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What’s Left of Privacy Rights

March 4, 2010

Senator Dick Durbin is planning on introducing an internet user’s human rights bill, which would be a major step forward in actually requiring websites and other internet service/content providers to conform to any form of behavior whatsoever.  The hearings he conducted on the issue revealed that websites as omnipresent as Facebook and Google are dragging their feet to stand up for their users’ rights when it might mean a slightly more difficult time dealing with those users’ governments (read: China).

U.S. companies are too often bowing to pressure from other governments to censor Internet content or help track down human rights activists, said Durbin, the subcommittee chairman. Durbin asked several U.S. tech companies, including Facebook, Twitter, McAfee and Apple, to testify at Tuesday’s hearing on global Internet freedom, but they declined, he said.

It’s unsurprising that these companies aren’t rushing to the aid of foreign users of their services when they are trying to continue depriving Americans of their personal liberties as quietly as possible, as I’ve previously pointed out.  Currently, the only U.S. regime regulating how websites treat your personal information is the Federal Trade Commission, which only requires that such companies comply with their own posted Terms of Use that, of course, they are allowed to determine for themselves.  Basically, websites can and will basically do whatever they want with your personal information, as long as they tell you they’re doing it in so many words.  Of course, those “so many words” appear in an interminable and incomprehensible string contained within the terms of an End-User Licensing Agreement that 99% of internet users click right through without even a first glance.  Sometimes, you don’t even need to click an “I agree” button for your personal information to be appropriated to other uses; take Google for example. Their privacy policy includes this choice bit of legal prevarication:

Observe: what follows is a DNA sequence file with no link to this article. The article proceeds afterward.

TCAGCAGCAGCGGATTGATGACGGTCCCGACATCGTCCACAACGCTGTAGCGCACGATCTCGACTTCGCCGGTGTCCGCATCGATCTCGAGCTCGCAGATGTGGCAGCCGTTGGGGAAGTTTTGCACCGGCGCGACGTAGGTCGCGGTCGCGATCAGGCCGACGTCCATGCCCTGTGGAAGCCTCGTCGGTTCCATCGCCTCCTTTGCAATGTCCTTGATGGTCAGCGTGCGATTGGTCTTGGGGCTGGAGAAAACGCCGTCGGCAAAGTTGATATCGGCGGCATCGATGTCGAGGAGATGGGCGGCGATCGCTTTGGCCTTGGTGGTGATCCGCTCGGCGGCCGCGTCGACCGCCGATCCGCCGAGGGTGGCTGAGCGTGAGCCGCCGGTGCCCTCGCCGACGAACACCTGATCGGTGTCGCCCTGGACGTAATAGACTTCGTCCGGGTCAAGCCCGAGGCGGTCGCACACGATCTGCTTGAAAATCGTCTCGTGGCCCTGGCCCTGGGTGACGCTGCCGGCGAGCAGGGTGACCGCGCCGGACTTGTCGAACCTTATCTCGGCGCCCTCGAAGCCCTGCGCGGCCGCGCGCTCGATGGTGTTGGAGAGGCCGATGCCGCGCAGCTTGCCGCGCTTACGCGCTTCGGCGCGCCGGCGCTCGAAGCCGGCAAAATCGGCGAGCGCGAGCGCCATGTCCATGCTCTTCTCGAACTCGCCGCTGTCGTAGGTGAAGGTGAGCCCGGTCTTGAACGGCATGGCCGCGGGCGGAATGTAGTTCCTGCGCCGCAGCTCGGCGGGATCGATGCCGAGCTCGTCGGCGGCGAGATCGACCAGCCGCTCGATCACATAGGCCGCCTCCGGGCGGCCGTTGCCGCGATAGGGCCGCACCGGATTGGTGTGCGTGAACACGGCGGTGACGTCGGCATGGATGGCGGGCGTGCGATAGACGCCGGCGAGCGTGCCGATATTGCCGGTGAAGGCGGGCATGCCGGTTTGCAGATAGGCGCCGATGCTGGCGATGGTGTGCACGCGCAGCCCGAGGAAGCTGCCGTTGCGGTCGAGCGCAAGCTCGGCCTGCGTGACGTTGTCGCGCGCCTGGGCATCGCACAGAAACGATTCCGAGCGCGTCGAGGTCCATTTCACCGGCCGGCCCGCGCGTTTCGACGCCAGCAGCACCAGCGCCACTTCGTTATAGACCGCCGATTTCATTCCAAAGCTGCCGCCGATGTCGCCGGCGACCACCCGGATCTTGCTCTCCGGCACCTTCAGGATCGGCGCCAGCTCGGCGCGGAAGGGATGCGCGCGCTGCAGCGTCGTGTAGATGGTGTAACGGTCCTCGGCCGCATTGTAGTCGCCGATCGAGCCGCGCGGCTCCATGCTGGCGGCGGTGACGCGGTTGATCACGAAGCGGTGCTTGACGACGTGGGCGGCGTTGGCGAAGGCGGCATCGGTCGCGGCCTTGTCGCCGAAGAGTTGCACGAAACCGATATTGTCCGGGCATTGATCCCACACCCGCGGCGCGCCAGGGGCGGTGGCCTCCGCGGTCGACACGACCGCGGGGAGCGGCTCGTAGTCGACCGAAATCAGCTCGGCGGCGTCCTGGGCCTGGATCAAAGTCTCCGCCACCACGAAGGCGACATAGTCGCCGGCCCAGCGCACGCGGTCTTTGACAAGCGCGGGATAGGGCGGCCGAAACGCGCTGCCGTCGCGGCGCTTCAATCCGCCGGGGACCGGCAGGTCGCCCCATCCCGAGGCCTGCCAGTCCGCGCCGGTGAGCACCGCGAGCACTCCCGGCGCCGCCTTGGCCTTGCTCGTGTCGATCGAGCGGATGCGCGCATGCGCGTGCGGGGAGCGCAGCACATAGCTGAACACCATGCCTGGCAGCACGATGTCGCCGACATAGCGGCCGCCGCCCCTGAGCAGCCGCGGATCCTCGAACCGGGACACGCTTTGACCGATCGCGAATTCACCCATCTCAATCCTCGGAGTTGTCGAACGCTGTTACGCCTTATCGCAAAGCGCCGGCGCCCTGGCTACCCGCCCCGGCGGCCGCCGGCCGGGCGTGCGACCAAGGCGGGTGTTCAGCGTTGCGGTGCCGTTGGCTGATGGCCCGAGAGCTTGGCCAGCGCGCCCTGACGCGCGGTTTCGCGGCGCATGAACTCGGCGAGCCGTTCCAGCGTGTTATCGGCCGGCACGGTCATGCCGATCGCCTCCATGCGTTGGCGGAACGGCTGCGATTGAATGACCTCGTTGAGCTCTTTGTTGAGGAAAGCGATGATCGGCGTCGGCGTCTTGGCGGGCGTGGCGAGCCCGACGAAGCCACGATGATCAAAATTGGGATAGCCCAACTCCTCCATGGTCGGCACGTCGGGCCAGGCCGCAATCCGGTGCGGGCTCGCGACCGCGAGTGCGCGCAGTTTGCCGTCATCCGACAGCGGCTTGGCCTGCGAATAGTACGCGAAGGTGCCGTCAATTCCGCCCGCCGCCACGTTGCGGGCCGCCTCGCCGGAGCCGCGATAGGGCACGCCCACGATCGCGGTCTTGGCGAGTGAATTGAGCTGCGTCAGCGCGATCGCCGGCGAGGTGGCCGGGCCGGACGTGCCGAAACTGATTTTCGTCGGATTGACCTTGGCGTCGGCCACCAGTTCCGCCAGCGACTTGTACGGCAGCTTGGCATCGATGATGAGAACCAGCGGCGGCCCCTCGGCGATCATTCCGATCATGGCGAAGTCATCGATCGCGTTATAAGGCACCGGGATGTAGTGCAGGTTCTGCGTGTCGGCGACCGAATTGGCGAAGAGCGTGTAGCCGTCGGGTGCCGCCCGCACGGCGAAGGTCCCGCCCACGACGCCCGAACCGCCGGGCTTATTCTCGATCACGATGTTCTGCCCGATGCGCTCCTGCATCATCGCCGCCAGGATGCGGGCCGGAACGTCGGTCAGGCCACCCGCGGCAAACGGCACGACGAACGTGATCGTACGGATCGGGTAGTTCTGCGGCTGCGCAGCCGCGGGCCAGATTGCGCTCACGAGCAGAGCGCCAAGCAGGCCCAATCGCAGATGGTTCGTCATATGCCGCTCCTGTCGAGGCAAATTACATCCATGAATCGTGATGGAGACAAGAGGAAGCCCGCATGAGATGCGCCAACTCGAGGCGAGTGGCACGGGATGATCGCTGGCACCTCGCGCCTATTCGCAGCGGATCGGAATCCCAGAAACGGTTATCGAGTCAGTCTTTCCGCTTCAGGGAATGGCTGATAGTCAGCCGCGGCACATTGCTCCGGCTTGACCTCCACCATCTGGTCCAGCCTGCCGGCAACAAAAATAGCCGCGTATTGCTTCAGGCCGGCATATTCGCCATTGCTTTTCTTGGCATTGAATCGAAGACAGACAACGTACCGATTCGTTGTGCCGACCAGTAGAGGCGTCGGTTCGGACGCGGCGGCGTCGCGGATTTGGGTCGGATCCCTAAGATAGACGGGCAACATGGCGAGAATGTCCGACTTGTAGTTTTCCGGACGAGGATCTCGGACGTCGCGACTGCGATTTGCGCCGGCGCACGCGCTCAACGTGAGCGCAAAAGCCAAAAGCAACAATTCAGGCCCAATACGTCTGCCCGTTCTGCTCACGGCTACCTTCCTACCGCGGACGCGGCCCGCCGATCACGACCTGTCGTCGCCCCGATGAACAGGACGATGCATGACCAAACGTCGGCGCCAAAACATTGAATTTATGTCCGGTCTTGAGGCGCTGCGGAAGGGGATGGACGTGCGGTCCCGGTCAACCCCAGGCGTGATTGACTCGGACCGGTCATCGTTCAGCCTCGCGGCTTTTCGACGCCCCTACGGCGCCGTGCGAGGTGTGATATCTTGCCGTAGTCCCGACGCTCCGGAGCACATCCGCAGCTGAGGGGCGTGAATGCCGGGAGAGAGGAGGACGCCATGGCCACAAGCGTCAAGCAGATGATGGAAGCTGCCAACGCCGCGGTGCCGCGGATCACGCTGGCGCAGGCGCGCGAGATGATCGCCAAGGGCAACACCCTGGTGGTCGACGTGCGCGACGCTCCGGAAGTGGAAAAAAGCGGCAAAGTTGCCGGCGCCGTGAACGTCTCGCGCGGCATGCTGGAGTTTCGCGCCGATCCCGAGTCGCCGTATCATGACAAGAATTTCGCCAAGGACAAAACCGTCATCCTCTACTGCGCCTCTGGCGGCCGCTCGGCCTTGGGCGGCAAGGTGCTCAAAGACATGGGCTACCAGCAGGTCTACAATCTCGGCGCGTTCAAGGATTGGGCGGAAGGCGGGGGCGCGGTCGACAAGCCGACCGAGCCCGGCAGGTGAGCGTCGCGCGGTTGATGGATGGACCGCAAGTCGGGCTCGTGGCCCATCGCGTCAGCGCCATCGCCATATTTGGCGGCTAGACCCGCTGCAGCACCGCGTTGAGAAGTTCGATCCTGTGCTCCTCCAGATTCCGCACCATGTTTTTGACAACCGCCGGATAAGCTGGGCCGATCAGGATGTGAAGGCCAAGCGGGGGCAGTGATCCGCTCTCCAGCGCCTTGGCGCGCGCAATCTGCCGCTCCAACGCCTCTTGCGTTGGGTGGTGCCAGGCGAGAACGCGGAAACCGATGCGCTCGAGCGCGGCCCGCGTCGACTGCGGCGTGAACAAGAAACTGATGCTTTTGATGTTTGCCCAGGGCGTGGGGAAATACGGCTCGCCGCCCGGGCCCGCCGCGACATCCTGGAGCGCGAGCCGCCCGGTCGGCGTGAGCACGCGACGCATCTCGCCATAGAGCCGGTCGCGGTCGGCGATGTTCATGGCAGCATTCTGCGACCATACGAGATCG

Google only shares personal information with other companies or individuals outside of Google in the following limited circumstances:

We have a good faith belief that access, use, preservation or disclosure of such information is reasonably necessary to (a) satisfy any applicable law, regulation, legal process or enforceable governmental request, (b) enforce applicable Terms of Service, including investigation of potential violations thereof, (c) detect, prevent, or otherwise address fraud, security or technical issues, or (d) protect against harm to the rights, property or safety of Google, its users or the public as required or permitted by law.

Each one of those so-called “limited circumstances” is a huge loophole that will allow Google to disclose anything about you to anyone (especially any government investigators) so long as they feel like it’s in their advantage to do so.  Most users rationalize this by saying, “Well, I don’t have anything to hide,” but there are two problems with this rationale.  (1) You’ve already given up the right to decide what to keep private and what you don’t mind disclosing to potentially anyone.  (2) Information about you need not be information about illegal or embarrassing conduct to be manipulated against your interests.

Regardless of whether or not you ever have enough money or power or some position of importance worthy of extortion, it might be useful for a third party to know where you and/or your family like eating on a regular basis (or at a given moment, if you’re tweeting).  Or maybe they want more private information, like your hopes and dreams, as told to the Google search box.  Maybe it would be useful to know when you’ve been paid so that an advertiser can can induce you into buying something frivolous.  Or maybe a military recruiter might want to know when you need to combat a sense of isolation with a feeling of greater purpose.  Or worse, regardless of whether or not you’re in a repressive regime, opponents of certain points of view and free expression might like to know where you do your blogging from (like when the U.S. Military monitors Planned Parenthood and abortion advocacy groups).  The point is that privacy is synonymous with real-life freedom.

Are you aware of what rights and freedoms you’re giving away on a regular basis by merely interacting with the internet?  Would you even like to be?  I’ve long since accepted the answer to the first question, but am still much more afraid of the true answer to the second.

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